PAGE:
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When Gavin Ashenden announced his conversion to Roman Catholicism he accused the Church of England of pursuing a "progressive agenda". But his decision to "return home to Rome" was not limited to his frustration with the CofE. Here, he explains how he became convinced that many reported Marian apparitions really did take place
There are a wide variety of ways of explaining why anyone becomes a Roman Catholic. But perhaps the most important one is the discovery that despite all the mud thrown at the Church by so many people for so much of the time, what they claim is actually, rather surprisingly true.
There are different ways into the truth. One of my ways in was discovering Catholic claims that Mary, the Mother of Jesus, kept on appearing to the Church; and realising these claims were reasonable. And if true, it meant Mary was not only real today, but an important element in the Kingdom of heaven’s strategy.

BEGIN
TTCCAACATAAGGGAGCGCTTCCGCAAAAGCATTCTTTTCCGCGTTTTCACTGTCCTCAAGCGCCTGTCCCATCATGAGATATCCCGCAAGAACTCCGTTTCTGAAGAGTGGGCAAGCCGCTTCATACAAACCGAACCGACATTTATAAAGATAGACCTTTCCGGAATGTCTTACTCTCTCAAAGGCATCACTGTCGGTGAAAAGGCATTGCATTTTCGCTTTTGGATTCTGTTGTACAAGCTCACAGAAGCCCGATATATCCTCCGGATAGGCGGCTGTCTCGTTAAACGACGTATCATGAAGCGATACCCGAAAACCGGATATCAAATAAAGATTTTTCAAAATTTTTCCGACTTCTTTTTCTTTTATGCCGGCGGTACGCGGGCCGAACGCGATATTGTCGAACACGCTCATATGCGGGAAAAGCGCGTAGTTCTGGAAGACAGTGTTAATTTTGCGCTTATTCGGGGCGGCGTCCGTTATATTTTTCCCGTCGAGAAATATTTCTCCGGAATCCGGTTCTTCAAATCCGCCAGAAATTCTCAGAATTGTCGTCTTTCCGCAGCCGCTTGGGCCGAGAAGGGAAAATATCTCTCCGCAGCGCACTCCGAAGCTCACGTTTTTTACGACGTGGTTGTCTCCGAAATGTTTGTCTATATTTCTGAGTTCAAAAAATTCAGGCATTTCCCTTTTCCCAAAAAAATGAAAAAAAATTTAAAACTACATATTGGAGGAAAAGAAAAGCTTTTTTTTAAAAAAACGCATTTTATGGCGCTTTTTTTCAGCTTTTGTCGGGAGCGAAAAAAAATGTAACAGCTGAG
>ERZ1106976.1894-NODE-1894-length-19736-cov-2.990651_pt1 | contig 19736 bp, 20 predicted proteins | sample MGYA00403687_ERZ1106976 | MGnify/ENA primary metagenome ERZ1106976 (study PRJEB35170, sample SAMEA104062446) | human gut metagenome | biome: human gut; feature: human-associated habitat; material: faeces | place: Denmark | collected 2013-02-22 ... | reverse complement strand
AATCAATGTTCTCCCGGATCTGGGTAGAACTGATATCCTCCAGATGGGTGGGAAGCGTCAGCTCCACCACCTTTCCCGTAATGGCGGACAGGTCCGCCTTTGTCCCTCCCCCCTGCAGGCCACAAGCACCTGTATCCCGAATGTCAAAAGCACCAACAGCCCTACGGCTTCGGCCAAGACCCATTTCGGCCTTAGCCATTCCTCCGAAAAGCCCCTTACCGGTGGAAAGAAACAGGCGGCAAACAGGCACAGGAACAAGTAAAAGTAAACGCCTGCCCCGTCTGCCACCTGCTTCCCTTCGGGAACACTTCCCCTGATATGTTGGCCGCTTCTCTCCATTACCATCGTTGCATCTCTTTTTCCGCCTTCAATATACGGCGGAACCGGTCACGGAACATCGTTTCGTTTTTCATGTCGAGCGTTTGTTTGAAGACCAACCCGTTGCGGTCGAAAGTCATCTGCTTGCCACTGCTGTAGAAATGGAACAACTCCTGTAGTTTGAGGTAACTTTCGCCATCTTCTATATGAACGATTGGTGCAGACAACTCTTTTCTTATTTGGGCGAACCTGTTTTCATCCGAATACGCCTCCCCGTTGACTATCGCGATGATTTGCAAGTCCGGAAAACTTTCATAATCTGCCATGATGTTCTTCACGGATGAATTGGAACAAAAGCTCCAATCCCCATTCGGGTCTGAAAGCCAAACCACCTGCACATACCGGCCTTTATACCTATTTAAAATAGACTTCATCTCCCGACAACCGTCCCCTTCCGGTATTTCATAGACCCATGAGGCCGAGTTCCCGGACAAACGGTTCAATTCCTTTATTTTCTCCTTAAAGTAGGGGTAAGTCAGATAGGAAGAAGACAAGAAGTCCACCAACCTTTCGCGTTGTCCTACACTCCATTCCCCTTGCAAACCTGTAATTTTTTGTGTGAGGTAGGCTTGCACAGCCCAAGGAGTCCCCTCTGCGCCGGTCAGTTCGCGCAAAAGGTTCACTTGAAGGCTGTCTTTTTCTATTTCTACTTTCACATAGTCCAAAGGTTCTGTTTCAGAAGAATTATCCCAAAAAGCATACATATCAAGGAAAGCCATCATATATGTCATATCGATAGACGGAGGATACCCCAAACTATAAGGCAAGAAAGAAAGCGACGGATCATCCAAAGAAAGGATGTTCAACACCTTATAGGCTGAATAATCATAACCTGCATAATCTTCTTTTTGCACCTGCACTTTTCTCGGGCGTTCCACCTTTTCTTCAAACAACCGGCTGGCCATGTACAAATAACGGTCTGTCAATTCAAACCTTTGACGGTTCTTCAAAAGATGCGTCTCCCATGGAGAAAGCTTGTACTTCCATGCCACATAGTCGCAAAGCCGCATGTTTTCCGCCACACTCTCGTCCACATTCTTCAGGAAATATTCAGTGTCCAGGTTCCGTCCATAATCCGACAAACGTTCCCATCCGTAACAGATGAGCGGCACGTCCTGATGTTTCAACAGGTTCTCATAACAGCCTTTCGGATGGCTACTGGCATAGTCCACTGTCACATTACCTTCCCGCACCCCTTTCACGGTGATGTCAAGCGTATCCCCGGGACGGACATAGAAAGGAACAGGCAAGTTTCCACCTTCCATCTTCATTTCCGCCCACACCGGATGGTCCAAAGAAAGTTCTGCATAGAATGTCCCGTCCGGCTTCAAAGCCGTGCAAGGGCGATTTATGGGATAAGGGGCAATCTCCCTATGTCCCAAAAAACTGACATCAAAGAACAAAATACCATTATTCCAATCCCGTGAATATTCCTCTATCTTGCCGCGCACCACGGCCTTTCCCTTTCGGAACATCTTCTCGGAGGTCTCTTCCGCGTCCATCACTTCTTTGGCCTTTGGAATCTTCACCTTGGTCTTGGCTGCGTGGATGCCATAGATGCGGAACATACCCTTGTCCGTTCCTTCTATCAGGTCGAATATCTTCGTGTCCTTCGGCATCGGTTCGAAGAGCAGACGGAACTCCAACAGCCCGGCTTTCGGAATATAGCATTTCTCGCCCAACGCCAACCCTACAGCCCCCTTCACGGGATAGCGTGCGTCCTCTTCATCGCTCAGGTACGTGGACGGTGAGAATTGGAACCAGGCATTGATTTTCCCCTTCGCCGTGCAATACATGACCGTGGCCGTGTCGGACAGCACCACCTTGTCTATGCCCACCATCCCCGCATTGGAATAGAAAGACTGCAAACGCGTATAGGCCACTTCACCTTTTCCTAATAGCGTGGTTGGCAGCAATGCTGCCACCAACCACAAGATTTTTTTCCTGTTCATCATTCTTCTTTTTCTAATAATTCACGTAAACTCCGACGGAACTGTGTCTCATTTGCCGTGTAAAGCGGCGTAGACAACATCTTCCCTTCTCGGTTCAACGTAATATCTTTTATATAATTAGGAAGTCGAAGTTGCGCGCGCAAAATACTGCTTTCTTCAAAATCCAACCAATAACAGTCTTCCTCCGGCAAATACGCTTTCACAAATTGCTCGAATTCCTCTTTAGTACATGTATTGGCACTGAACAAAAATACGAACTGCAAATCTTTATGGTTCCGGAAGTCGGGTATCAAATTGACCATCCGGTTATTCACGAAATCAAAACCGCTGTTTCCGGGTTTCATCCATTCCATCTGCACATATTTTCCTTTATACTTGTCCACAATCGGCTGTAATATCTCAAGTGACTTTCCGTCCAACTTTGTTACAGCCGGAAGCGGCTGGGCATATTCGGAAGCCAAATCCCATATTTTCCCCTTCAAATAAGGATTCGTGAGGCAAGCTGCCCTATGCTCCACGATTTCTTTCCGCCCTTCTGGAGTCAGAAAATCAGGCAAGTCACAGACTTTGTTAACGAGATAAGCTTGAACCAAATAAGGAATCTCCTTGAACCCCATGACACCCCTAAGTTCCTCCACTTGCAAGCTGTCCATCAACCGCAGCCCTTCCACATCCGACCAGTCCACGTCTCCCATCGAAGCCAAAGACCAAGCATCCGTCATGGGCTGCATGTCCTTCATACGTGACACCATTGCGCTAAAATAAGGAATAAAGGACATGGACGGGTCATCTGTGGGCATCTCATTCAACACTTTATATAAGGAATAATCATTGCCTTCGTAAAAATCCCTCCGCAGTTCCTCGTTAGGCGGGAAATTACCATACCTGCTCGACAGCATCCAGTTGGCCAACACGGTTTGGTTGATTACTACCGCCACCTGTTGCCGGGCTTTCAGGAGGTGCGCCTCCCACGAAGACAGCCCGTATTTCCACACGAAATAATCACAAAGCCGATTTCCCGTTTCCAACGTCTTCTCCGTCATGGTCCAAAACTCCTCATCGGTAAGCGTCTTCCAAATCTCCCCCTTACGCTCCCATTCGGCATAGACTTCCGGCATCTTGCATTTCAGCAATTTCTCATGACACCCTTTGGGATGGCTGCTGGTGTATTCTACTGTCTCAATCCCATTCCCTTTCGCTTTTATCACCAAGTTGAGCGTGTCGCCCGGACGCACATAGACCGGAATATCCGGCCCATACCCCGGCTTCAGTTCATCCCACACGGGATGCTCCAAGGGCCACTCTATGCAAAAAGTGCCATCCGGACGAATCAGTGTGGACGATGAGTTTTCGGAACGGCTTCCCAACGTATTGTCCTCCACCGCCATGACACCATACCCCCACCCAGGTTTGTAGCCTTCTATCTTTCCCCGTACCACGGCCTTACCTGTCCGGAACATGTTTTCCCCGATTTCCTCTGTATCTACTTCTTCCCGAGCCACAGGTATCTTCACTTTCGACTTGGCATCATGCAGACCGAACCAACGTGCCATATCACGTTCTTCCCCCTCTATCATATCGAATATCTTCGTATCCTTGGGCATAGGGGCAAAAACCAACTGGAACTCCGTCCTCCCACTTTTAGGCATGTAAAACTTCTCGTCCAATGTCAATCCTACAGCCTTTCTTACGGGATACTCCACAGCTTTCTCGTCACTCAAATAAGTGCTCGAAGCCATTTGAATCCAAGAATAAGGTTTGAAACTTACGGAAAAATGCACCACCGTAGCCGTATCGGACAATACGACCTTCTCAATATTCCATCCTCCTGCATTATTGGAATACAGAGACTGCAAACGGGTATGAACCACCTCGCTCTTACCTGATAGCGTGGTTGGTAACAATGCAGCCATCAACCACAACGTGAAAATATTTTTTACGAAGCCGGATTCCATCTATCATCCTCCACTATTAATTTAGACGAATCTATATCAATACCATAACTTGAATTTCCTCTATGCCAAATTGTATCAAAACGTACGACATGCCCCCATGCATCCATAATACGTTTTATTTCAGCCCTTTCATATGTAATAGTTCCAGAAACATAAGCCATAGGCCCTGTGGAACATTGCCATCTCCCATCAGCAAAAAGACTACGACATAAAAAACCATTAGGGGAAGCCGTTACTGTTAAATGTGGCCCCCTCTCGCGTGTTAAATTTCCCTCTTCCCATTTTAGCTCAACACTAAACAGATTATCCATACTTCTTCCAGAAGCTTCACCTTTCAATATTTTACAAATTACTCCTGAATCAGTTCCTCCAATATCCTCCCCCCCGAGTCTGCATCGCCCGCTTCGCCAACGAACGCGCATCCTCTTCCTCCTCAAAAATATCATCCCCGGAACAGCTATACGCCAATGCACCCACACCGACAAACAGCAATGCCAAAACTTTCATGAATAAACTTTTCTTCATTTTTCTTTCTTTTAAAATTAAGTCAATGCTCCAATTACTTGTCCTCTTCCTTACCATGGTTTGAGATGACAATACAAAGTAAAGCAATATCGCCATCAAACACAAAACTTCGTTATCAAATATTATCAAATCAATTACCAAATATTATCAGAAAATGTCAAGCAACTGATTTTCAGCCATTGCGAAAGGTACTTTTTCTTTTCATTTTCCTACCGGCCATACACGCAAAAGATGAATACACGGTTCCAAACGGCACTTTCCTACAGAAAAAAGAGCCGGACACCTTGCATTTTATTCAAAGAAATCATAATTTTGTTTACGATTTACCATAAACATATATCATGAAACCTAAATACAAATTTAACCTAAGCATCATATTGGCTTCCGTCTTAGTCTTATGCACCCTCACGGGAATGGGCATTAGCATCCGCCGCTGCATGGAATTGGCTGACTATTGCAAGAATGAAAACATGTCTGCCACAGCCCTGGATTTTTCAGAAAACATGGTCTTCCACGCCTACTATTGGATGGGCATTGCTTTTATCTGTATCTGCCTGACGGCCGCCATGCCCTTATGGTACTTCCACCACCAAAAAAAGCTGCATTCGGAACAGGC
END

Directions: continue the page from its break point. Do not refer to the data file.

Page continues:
Theologically I could see how this might be at least possible given how both Moses and Elijah appeared to the disciples on the Mount of transfiguration. But why would she? How would one know it was her and not some spoof, deception or self-delusion? I had been lecturing in the Psychology of Religion at a red brick university for some time and was well aware of issues arising from unusual phenomena and the need to test them to destruction.
When I discovered the full range of Marian interventions I was astonished